Galactic dark matter test

Galactic dark matter test

Scientists from the University of California used sophisticated computer simulations to create a test to prove or disprove the existence of dark matter. The analysis shows that the answer lies in the movement of stars in small satellite galaxies orbiting the Milky Way.

Using one of the fastest supercomputers in the world, researchers modeled the distribution of matter in satellite dwarf galaxies. These are small galaxies revolving around large ones, such as the Milky Way or Andromeda.

The researchers focused on radial acceleration (RAR). In disk galaxies, stars move in circular orbits around the galactic center. The acceleration that causes them to change direction is caused by the attraction of matter. RAR describes the relationship between this acceleration and what is caused only by visible matter. It gives an idea of ​​the galactic structure and distribution of matter.

Galactic dark matter test

Distribution of dark matter (above) and stars (below)

For the first time, RAR simulation of dwarf galaxies was performed taking into account the presence of dark matter. It turned out that they behave like smaller versions of larger galaxies. But what if there is no dark matter, and gravity contradicts Newton's laws? Then the RAR of dwarf galaxies strongly depends on their distance to the host galaxy, which does not happen if there is dark matter. This difference turns satellite galaxies into powerful tests to check for dark matter. In 2013, the ESA Gaia spacecraft was launched, which can answer this question. It was created for the unprecedented study of stars in the Milky Way and satellite galaxies. There is a lot of data, so the analysis will take years.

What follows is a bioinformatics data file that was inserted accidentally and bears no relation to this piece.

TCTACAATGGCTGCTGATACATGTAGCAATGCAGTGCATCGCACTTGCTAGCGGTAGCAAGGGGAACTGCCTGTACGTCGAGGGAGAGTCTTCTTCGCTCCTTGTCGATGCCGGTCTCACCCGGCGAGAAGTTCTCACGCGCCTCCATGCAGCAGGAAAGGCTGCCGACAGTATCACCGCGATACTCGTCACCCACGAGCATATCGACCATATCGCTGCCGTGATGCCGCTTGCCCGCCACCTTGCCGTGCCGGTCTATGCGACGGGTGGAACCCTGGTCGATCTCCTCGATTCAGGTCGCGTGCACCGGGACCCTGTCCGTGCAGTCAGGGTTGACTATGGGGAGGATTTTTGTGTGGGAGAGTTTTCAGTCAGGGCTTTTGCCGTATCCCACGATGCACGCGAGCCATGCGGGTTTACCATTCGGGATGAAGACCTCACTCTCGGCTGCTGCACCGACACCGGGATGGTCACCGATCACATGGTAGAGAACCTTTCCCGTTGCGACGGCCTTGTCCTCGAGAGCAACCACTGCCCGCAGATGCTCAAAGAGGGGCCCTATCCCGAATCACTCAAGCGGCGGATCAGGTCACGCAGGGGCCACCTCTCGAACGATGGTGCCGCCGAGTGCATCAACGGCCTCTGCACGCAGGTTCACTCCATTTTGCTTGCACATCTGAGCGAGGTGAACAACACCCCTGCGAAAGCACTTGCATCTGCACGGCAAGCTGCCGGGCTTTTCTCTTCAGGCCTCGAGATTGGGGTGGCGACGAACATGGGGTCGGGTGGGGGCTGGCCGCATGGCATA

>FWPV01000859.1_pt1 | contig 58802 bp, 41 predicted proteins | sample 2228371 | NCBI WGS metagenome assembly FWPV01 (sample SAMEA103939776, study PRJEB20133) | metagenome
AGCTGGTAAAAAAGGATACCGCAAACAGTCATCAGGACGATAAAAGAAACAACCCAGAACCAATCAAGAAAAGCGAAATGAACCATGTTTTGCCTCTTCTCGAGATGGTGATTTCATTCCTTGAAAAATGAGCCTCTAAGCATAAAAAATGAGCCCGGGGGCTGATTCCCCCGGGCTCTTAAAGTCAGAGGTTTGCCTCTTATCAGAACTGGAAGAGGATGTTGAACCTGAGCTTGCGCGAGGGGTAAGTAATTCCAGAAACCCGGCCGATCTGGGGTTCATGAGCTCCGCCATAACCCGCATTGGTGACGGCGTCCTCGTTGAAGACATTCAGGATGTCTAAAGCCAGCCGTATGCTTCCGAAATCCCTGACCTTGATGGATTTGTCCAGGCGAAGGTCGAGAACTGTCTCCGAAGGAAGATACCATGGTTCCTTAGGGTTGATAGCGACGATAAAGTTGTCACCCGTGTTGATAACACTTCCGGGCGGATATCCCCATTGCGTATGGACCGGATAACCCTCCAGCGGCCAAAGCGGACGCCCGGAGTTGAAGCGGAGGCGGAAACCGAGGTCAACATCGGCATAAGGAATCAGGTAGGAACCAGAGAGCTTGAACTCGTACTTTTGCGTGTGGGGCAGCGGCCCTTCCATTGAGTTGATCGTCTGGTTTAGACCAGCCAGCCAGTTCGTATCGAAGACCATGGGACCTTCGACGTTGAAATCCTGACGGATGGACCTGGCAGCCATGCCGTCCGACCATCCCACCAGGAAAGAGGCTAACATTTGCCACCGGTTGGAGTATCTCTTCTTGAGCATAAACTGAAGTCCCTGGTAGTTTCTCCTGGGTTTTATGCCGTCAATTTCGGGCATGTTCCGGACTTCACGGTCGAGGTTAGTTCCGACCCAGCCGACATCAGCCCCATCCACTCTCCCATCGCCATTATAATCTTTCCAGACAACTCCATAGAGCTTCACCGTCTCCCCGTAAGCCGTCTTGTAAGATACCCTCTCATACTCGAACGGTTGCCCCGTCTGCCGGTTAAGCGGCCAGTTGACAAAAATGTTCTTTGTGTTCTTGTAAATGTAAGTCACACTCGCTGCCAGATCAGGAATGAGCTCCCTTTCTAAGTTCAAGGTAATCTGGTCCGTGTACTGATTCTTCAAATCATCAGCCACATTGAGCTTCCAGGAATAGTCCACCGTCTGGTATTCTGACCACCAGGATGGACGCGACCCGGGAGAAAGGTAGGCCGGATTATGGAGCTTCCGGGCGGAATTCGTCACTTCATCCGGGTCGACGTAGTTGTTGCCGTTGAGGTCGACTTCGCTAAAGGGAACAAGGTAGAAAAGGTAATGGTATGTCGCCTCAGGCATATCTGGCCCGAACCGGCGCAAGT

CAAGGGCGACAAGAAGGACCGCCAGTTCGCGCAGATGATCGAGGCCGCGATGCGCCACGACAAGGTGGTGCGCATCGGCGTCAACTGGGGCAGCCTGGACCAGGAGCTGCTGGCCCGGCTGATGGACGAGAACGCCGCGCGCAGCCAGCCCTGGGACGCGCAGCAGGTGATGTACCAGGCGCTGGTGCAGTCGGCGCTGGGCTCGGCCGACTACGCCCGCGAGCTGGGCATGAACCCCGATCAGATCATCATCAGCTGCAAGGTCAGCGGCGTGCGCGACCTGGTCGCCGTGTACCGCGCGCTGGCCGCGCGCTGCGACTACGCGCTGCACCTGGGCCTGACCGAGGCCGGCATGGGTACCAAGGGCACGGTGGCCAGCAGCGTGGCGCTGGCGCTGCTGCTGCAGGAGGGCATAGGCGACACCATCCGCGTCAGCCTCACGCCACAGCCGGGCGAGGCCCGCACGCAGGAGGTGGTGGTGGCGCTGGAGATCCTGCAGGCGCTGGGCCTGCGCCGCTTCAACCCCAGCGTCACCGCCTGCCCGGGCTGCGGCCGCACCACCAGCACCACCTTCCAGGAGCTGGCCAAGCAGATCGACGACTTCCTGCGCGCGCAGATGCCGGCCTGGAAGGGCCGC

Glue for galaxies

This question is still the most relevant in cosmology. The existence of dark matter suggested more than 80 years ago. This was done by Fritz Zwicky, who guessed that galaxies were moving so fast in clusters that they were actually moving away from each other. Therefore, he suggested the presence of invisible matter, which is endowed with sufficient gravity to save galaxies in their orbits. In the 1970s Vera Rubin noticed a similar phenomenon in spiral galaxies.

Today, most of the scientific world is convinced that dark matter occupies about 80% of the universal mass. It is not in contact with the light, so it is invisible to telescopes. But its theoretical existence fits perfectly into other observations, like the distribution of the CMB radiation. In addition, it explains the location and speed of the formation of galaxies. But so far it has not been possible to prove its existence, so some people think that gravity does not conform to generally accepted laws. Future discoveries will show who was right.

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